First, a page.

WinArj98 - Tutorial

http://www.jps.net/ilmaestro/ - Suggested Webpage.

"I like this essay a lot, as I recall receiving several e-mails from people who hadn't worked out how WinArj98's scheme worked, when attacking VB4 I'd always advise examining the famous REPZ CMPSW sequence up close. This a good tutorial and the included Win32 ASM source should serve well as a template for your own key generators."
Slightly edited by CrackZ.

Some time ago, I got a request from a friend asking how to crack WinArj98. After installing I fired up SoftICE and tried the fast attack by trying to break on the string compare routine that CrackZ kindly published, >bpx 0F79B356 inside vb40032.dll.

I entered my Name: bigmom and Serial: 12345678 and SoftICE stopped many times, (single character compares), the number I entered however never showed up, but my name did, (after a load more stops). As I'm lazy now and then, I changed the bpx to '0F79B356 if ecx !=1', so it only stopped when my name came up. My name was being compared to something I did not recognize having entered to begin with.

Each break resulted in my name being compared to this sequence: 1C, 4C, 36, 1F. This appeared to be strange because the length of the my name is 6, and not 4. So I deduced that for every letter there had to be 2 numbers.

I restarted the process using 123456789012, i.e. length 12 as my fake serial number. This deduction also means that only uppercase letters are allowed, since lowercase letters will have values larger than 99 in decimal. Note by CrackZ - (I see your point, but a, b and c would be acceptable).

This time, the length of the compare was 6 as required, and the bytes compared to my name were these: 16, 0A, 62, 4C, 36, 1F. Note that the last 3 bytes are the same as in the first compare. This gave me another hint, that there may not be any real mathematical scheme used here. So the next thing I did was to convert those bytes from Hex to Decimal:

Hex: 16, 0A, 62, 4C, 36, 1F.
Dec: 22, 10, 98, 76, 54, 31. (221098765431) <-- looks rather familiar.

When looking a little closer we see, that this is almost the same number we entered, but in reverse. Lets reverse it back to its former glory.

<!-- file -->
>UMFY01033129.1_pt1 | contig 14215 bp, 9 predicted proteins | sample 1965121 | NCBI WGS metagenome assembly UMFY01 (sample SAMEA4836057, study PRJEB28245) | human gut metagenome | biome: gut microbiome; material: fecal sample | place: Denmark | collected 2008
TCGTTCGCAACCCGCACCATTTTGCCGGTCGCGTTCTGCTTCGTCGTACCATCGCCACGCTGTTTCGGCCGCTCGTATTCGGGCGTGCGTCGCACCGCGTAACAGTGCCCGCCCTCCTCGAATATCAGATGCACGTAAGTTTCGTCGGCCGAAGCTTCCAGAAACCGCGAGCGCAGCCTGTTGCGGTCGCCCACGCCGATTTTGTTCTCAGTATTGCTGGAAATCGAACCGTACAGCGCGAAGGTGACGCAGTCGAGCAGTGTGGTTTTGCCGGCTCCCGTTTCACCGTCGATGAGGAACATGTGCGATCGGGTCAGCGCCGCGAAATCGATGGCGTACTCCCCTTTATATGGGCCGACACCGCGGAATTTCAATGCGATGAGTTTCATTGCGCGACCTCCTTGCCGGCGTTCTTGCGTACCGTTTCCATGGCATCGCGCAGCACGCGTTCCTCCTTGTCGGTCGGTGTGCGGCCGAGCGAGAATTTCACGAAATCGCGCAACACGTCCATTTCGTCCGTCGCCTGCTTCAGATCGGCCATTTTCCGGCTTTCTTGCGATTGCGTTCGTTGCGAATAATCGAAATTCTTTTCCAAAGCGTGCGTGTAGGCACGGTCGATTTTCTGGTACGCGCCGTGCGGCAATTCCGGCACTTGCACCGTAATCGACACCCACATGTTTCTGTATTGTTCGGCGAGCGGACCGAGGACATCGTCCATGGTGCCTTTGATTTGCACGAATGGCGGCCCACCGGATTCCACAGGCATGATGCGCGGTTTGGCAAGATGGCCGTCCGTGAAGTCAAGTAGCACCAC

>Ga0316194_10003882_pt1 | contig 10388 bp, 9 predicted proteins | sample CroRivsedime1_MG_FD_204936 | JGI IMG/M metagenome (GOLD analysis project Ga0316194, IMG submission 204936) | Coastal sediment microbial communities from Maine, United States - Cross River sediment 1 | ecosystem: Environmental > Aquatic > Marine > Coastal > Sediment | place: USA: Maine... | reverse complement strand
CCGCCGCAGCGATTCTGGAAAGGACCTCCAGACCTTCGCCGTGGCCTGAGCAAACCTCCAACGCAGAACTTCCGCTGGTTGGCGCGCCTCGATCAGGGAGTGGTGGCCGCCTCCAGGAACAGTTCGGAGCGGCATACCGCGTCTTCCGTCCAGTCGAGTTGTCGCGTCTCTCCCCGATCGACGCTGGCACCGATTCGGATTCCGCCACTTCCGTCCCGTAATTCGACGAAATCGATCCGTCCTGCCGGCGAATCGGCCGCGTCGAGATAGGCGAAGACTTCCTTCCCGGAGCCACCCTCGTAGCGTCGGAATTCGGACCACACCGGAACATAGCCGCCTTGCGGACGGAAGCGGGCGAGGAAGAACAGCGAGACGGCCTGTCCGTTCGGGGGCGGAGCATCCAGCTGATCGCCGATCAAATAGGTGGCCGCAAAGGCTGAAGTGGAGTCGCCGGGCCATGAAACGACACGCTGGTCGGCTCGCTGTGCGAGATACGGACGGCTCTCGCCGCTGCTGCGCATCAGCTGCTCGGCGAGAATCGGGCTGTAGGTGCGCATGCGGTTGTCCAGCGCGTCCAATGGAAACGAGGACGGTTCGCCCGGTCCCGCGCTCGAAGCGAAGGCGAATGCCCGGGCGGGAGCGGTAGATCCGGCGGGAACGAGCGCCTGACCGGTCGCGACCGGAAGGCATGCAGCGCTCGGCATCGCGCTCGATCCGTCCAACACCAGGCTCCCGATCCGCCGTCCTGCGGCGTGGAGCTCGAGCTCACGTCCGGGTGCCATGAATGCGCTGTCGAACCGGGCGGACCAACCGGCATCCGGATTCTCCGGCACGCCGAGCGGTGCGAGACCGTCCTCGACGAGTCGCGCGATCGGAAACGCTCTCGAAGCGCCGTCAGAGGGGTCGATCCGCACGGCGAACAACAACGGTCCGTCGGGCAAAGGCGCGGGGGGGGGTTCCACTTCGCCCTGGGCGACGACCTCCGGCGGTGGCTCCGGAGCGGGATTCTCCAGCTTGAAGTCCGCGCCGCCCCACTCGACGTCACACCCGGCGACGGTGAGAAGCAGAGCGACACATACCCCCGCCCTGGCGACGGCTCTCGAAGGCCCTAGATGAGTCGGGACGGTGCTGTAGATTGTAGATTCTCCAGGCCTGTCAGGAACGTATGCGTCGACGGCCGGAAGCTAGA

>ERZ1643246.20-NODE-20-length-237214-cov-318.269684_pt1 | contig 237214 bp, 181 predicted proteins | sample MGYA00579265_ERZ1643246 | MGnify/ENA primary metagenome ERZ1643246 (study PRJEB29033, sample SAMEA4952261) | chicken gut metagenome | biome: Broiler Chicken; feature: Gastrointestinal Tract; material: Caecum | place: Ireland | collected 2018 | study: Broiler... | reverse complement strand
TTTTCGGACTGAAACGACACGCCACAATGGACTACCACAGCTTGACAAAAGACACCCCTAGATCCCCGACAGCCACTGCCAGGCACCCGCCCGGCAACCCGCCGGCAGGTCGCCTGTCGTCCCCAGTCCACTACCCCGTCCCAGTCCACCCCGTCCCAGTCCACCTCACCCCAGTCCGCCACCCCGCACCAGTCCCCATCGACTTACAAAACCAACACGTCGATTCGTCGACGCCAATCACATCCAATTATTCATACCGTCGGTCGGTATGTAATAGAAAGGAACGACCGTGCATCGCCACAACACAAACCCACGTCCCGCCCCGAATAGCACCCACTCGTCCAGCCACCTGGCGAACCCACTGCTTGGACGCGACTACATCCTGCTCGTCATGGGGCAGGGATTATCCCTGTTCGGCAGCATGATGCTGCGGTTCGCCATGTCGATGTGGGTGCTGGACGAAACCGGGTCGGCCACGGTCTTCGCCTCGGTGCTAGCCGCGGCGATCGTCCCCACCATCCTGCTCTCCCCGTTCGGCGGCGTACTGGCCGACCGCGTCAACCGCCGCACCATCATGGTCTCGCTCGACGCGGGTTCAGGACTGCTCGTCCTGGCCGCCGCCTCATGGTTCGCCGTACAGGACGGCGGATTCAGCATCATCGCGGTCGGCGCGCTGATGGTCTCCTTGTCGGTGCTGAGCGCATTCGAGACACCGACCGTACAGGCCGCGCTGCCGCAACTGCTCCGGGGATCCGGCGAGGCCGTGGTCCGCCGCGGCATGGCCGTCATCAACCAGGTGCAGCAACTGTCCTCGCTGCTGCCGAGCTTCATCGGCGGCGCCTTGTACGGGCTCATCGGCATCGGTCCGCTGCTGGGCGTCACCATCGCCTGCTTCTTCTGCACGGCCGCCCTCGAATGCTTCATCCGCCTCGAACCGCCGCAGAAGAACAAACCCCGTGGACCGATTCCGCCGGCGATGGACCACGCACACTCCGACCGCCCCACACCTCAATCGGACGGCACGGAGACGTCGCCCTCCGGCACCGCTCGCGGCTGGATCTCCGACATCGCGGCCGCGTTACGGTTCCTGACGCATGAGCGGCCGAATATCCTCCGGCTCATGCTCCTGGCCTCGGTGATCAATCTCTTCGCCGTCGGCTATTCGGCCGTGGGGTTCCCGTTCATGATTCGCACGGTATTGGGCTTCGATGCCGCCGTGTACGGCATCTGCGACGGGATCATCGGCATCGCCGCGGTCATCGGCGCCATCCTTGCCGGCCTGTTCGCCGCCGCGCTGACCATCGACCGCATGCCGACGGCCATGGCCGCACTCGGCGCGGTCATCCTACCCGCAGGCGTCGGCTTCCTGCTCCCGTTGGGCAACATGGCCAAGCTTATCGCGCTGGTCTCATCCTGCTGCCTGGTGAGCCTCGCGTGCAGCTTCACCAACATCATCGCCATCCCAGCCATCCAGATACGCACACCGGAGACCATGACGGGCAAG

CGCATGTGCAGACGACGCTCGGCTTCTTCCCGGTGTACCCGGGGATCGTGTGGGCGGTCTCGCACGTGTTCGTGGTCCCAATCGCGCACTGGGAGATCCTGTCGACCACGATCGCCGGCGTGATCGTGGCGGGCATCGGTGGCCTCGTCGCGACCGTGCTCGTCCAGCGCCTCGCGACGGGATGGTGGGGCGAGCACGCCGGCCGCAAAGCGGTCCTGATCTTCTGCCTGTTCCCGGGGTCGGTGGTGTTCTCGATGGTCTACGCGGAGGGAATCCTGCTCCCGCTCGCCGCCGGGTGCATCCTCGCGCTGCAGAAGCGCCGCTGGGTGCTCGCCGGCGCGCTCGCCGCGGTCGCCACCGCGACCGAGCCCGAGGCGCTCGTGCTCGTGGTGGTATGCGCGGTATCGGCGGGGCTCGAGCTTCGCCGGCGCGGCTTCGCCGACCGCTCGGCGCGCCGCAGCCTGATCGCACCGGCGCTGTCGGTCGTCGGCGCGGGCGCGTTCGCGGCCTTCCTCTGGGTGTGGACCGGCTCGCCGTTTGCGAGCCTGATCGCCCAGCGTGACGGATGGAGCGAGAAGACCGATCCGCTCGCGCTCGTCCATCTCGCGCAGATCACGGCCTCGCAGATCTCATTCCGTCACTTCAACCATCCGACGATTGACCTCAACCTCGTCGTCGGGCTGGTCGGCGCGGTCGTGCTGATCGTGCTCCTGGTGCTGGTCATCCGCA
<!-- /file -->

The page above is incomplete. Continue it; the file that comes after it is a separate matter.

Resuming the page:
We get: 1 3456789012 2 <-- Note how I've spaced this.

We are now virtually finished, the only thing we needed to do with this example was put that last letter (2) in between 1 and 3 and we've restored our original code, however when I tried verifying this theory with different numbers I found that this was not the case. After a little experimenting I came up with this:

Lets say the string entered was 'ABCDEFGHIJKL' instead of numbers. This will allow us to see how the scheme really works, because no numbers appear twice. First it copies a part of the string backwards, from position length-1 to 2: This gives a new 'string': KJIHGFEDCB. It then takes the first number/letter from the original string and places it in front of the new string: AKJIHGFEDCB.

Finally, it takes the last number from the original string and places it in front of the new string: LAKJIHGFEDCB. Now were done, the keymaker must obviously do the opposite of this. Lets make a valid serial number for our friend CRACKZ :).

First we convert every character to its respective two number decimal equivalent:

'C R A C K Z' gives ' 67 82 65 67 75 90' >678265677590.

Small note - if a converted letter is only one digit e.g. * = F, then we add a zero in front of it (done automatically). Now we'll start doing the opposite of what WinArj98 does:

Stage 1. Take the last digit and make it the first in a new string --> 0.
Stage 2. Take the first digit and make it the second digit in the new string --> 06.
Stage 3. Copy the rest reversed from length-1 down to 2. --> 069577656287

Now we are finished and the information [Name: CRACKZ, Number: 069577656287] is valid. You'll get a nice 'WinArj 98 has been successfully registered to CRACKZ' :).

Regards, BigMoM / Manifest Destiny.

Win32 ASM Key Generator

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